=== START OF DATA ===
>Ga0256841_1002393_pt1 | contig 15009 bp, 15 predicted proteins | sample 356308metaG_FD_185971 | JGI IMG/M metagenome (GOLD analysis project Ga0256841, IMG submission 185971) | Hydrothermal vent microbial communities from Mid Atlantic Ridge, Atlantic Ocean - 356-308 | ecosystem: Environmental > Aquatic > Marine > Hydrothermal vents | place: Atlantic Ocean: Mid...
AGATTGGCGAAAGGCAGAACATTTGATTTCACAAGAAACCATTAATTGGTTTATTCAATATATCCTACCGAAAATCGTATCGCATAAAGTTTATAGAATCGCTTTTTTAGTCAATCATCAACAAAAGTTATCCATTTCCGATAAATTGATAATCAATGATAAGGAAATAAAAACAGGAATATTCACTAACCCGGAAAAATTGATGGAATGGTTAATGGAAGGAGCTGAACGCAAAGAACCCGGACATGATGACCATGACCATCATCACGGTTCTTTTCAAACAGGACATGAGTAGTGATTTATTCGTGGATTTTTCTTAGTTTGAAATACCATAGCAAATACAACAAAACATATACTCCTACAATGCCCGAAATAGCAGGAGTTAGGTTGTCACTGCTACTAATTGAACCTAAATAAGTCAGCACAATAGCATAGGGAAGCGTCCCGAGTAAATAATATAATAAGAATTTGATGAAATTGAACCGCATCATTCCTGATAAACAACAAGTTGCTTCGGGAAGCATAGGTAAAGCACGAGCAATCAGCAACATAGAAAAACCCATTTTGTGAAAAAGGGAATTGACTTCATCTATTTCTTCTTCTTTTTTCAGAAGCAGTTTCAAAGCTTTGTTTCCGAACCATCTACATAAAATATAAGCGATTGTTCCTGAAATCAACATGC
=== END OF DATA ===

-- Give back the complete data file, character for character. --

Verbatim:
>Ga0256841_1002393_pt1 | contig 15009 bp, 15 predicted proteins | sample 356308metaG_FD_185971 | JGI IMG/M metagenome (GOLD analysis project Ga0256841, IMG submission 185971) | Hydrothermal vent microbial communities from Mid Atlantic Ridge, Atlantic Ocean - 356-308 | ecosystem: Environmental > Aquatic > Marine > Hydrothermal vents | place: Atlantic Ocean: Mid...
AGATTGGCGAAAGGCAGAACATTTGATTTCACAAGAAACCATTAATTGGTTTATTCAATATATCCTACCGAAAATCGTATCGCATAAAGTTTATAGAATCGCTTTTTTAGTCAATCATCAACAAAAGTTATCCATTTCCGATAAATTGATAATCAATGATAAGGAAATAAAAACAGGAATATTCACTAACCCGGAAAAATTGATGGAATGGTTAATGGAAGGAGCTGAACGCAAAGAACCCGGACATGATGACCATGACCATCATCACGGTTCTTTTCAAACAGGACATGAGTAGTGATTTATTCGTGGATTTTTCTTAGTTTGAAATACCATAGCAAATACAACAAAACATATACTCCTACAATGCCCGAAATAGCAGGAGTTAGGTTGTCACTGCTACTAATTGAACCTAAATAAGTCAGCACAATAGCATAGGGAAGCGTCCCGAGTAAATAATATAATAAGAATTTGATGAAATTGAACCGCATCATTCCTGATAAACAACAAGTTGCTTCGGGAAGCATAGGTAAAGCACGAGCAATCAGCAACATAGAAAAACCCATTTTGTGAAAAAGGGAATTGACTTCATCTATTTCTTCTTCTTTTTTCAGAAGCAGTTTCAAAGCTTTGTTTCCGAACCATCTACATAAAATATAAGCGATTGTTCCTGAAATCAACATGC